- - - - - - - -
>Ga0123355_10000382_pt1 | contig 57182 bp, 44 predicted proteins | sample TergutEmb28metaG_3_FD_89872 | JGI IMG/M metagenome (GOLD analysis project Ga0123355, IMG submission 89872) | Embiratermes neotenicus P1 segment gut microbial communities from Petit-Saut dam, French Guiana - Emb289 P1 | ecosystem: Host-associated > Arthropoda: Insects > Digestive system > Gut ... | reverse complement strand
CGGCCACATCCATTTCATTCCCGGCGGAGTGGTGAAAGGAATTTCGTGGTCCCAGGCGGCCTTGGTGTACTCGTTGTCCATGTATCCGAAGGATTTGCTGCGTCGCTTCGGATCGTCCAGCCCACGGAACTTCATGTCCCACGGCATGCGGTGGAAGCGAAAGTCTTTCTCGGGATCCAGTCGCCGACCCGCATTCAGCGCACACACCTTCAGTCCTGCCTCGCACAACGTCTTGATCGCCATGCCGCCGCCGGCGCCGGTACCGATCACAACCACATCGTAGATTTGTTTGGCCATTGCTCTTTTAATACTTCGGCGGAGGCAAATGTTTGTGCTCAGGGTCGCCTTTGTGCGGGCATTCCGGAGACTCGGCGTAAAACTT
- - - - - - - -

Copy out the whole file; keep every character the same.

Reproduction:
>Ga0123355_10000382_pt1 | contig 57182 bp, 44 predicted proteins | sample TergutEmb28metaG_3_FD_89872 | JGI IMG/M metagenome (GOLD analysis project Ga0123355, IMG submission 89872) | Embiratermes neotenicus P1 segment gut microbial communities from Petit-Saut dam, French Guiana - Emb289 P1 | ecosystem: Host-associated > Arthropoda: Insects > Digestive system > Gut ... | reverse complement strand
CGGCCACATCCATTTCATTCCCGGCGGAGTGGTGAAAGGAATTTCGTGGTCCCAGGCGGCCTTGGTGTACTCGTTGTCCATGTATCCGAAGGATTTGCTGCGTCGCTTCGGATCGTCCAGCCCACGGAACTTCATGTCCCACGGCATGCGGTGGAAGCGAAAGTCTTTCTCGGGATCCAGTCGCCGACCCGCATTCAGCGCACACACCTTCAGTCCTGCCTCGCACAACGTCTTGATCGCCATGCCGCCGCCGGCGCCGGTACCGATCACAACCACATCGTAGATTTGTTTGGCCATTGCTCTTTTAATACTTCGGCGGAGGCAAATGTTTGTGCTCAGGGTCGCCTTTGTGCGGGCATTCCGGAGACTCGGCGTAAAACTT